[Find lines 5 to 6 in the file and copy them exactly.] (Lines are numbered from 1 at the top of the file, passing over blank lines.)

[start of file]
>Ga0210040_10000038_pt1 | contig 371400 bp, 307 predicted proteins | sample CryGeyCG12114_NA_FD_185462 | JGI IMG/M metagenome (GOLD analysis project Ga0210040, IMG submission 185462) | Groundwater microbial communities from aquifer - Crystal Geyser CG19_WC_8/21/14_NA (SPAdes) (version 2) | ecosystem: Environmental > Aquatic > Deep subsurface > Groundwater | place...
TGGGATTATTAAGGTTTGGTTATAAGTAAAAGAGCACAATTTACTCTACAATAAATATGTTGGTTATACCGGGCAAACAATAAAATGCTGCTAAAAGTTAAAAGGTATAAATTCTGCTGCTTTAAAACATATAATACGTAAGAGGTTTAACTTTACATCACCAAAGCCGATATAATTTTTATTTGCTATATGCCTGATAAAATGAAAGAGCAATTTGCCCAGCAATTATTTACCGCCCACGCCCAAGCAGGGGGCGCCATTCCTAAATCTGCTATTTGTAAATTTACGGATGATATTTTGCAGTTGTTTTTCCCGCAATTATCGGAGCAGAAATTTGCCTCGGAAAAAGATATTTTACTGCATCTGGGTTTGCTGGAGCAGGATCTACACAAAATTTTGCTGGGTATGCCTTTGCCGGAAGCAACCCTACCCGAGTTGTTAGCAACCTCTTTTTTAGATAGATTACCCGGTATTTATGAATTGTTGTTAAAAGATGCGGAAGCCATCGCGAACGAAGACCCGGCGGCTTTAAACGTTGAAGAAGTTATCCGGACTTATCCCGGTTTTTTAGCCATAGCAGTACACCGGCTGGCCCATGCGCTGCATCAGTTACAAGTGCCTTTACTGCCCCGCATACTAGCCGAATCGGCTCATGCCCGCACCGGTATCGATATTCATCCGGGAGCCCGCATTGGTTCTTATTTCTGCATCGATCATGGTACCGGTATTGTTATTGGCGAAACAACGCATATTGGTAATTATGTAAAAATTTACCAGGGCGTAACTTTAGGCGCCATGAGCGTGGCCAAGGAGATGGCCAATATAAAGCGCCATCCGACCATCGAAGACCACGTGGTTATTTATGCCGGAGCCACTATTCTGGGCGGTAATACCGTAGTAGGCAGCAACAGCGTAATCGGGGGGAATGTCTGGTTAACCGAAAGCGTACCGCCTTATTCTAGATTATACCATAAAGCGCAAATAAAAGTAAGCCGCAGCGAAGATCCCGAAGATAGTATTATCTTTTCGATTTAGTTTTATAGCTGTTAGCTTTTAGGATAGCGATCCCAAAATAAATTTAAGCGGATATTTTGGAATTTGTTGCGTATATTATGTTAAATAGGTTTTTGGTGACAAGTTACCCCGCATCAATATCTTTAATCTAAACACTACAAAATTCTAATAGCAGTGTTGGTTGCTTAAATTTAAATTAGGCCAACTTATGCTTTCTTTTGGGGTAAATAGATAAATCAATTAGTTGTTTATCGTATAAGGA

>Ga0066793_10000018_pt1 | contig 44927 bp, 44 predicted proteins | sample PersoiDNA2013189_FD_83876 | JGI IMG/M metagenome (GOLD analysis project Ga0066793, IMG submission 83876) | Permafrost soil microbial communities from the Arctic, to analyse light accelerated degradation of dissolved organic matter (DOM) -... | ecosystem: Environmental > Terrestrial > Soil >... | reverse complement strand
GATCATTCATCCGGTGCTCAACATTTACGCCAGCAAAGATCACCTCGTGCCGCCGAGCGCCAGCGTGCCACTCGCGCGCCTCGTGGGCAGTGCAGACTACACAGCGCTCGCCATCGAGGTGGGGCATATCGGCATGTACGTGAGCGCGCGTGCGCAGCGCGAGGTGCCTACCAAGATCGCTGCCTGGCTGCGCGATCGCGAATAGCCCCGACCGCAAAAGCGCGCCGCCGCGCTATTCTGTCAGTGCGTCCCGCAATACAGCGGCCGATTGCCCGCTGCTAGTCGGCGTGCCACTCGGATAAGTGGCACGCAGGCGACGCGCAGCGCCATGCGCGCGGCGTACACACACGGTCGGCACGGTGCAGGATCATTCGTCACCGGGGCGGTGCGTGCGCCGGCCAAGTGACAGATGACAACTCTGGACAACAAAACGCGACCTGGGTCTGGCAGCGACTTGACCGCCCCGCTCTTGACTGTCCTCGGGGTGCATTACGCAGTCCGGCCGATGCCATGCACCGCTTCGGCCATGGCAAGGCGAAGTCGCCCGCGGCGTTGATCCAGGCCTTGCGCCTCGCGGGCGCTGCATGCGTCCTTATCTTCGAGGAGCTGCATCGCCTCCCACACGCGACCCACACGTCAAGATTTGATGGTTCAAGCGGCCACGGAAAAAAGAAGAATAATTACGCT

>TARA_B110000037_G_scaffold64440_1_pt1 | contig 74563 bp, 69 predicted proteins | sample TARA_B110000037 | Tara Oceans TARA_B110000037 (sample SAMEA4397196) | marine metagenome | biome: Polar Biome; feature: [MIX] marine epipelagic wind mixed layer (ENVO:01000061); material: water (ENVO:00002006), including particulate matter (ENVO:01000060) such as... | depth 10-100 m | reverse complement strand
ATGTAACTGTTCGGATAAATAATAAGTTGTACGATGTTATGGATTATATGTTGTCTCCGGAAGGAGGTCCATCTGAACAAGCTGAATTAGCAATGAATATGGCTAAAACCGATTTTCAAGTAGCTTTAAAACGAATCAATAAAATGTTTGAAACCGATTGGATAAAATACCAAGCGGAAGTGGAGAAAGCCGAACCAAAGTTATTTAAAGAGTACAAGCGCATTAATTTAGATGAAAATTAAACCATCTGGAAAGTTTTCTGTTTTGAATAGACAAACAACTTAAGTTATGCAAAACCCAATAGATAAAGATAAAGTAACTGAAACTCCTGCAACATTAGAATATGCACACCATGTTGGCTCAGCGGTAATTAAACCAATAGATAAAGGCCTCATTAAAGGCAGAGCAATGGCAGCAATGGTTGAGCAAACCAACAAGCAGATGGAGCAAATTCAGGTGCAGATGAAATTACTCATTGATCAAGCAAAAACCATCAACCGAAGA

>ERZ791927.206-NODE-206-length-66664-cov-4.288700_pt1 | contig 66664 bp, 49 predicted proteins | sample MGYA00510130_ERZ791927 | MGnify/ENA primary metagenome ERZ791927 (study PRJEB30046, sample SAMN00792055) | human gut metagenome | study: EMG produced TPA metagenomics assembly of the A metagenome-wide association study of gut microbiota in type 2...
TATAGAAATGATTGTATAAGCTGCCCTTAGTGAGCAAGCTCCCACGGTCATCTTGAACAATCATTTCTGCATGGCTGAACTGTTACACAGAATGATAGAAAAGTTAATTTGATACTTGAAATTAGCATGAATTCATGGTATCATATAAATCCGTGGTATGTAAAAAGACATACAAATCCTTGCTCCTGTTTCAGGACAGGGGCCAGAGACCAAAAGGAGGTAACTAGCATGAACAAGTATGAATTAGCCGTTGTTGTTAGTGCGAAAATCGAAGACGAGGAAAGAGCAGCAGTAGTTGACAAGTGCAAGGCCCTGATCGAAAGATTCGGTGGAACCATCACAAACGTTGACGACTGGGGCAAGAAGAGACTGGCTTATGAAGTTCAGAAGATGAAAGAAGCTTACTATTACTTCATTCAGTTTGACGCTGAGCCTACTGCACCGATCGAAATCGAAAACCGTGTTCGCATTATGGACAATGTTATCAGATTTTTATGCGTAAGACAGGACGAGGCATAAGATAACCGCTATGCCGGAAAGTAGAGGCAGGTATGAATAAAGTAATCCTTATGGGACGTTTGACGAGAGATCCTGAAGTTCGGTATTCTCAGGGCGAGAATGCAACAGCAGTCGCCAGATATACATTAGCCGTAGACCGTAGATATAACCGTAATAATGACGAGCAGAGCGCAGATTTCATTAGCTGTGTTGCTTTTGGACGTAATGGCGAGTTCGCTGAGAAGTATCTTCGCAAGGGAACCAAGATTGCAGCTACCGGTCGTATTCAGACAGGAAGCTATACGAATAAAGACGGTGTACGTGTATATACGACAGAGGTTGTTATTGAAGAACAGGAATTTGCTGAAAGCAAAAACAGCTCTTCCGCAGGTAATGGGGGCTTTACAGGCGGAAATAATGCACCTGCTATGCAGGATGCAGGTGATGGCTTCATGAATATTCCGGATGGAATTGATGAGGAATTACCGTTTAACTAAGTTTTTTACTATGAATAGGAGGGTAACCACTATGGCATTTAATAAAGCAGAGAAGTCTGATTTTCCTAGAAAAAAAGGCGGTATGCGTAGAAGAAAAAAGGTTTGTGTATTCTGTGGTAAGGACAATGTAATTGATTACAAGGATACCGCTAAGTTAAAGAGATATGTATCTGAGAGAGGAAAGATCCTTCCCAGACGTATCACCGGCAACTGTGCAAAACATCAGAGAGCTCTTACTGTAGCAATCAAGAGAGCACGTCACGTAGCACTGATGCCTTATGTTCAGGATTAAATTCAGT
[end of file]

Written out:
>TARA_B110000037_G_scaffold64440_1_pt1 | contig 74563 bp, 69 predicted proteins | sample TARA_B110000037 | Tara Oceans TARA_B110000037 (sample SAMEA4397196) | marine metagenome | biome: Polar Biome; feature: [MIX] marine epipelagic wind mixed layer (ENVO:01000061); material: water (ENVO:00002006), including particulate matter (ENVO:01000060) such as... | depth 10-100 m | reverse complement strand
ATGTAACTGTTCGGATAAATAATAAGTTGTACGATGTTATGGATTATATGTTGTCTCCGGAAGGAGGTCCATCTGAACAAGCTGAATTAGCAATGAATATGGCTAAAACCGATTTTCAAGTAGCTTTAAAACGAATCAATAAAATGTTTGAAACCGATTGGATAAAATACCAAGCGGAAGTGGAGAAAGCCGAACCAAAGTTATTTAAAGAGTACAAGCGCATTAATTTAGATGAAAATTAAACCATCTGGAAAGTTTTCTGTTTTGAATAGACAAACAACTTAAGTTATGCAAAACCCAATAGATAAAGATAAAGTAACTGAAACTCCTGCAACATTAGAATATGCACACCATGTTGGCTCAGCGGTAATTAAACCAATAGATAAAGGCCTCATTAAAGGCAGAGCAATGGCAGCAATGGTTGAGCAAACCAACAAGCAGATGGAGCAAATTCAGGTGCAGATGAAATTACTCATTGATCAAGCAAAAACCATCAACCGAAGA